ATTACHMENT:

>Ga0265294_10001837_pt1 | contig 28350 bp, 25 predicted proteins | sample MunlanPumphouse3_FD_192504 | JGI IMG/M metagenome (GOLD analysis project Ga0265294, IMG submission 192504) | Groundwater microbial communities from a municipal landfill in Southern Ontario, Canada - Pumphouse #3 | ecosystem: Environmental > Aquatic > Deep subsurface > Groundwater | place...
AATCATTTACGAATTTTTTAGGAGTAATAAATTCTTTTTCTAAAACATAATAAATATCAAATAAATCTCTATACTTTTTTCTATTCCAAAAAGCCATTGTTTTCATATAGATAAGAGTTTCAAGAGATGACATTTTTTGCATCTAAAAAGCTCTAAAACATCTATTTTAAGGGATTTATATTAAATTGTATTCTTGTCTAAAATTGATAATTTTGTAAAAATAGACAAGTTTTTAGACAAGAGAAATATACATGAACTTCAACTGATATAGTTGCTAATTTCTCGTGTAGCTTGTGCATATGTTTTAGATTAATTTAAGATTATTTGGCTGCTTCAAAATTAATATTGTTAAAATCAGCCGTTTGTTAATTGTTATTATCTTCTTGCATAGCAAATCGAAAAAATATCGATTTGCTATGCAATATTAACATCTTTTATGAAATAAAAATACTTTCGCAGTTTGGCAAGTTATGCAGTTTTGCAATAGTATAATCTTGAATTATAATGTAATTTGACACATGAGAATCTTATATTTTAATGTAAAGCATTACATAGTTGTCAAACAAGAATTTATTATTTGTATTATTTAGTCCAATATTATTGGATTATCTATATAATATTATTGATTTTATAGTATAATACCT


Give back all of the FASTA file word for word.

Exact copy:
>Ga0265294_10001837_pt1 | contig 28350 bp, 25 predicted proteins | sample MunlanPumphouse3_FD_192504 | JGI IMG/M metagenome (GOLD analysis project Ga0265294, IMG submission 192504) | Groundwater microbial communities from a municipal landfill in Southern Ontario, Canada - Pumphouse #3 | ecosystem: Environmental > Aquatic > Deep subsurface > Groundwater | place...
AATCATTTACGAATTTTTTAGGAGTAATAAATTCTTTTTCTAAAACATAATAAATATCAAATAAATCTCTATACTTTTTTCTATTCCAAAAAGCCATTGTTTTCATATAGATAAGAGTTTCAAGAGATGACATTTTTTGCATCTAAAAAGCTCTAAAACATCTATTTTAAGGGATTTATATTAAATTGTATTCTTGTCTAAAATTGATAATTTTGTAAAAATAGACAAGTTTTTAGACAAGAGAAATATACATGAACTTCAACTGATATAGTTGCTAATTTCTCGTGTAGCTTGTGCATATGTTTTAGATTAATTTAAGATTATTTGGCTGCTTCAAAATTAATATTGTTAAAATCAGCCGTTTGTTAATTGTTATTATCTTCTTGCATAGCAAATCGAAAAAATATCGATTTGCTATGCAATATTAACATCTTTTATGAAATAAAAATACTTTCGCAGTTTGGCAAGTTATGCAGTTTTGCAATAGTATAATCTTGAATTATAATGTAATTTGACACATGAGAATCTTATATTTTAATGTAAAGCATTACATAGTTGTCAAACAAGAATTTATTATTTGTATTATTTAGTCCAATATTATTGGATTATCTATATAATATTATTGATTTTATAGTATAATACCT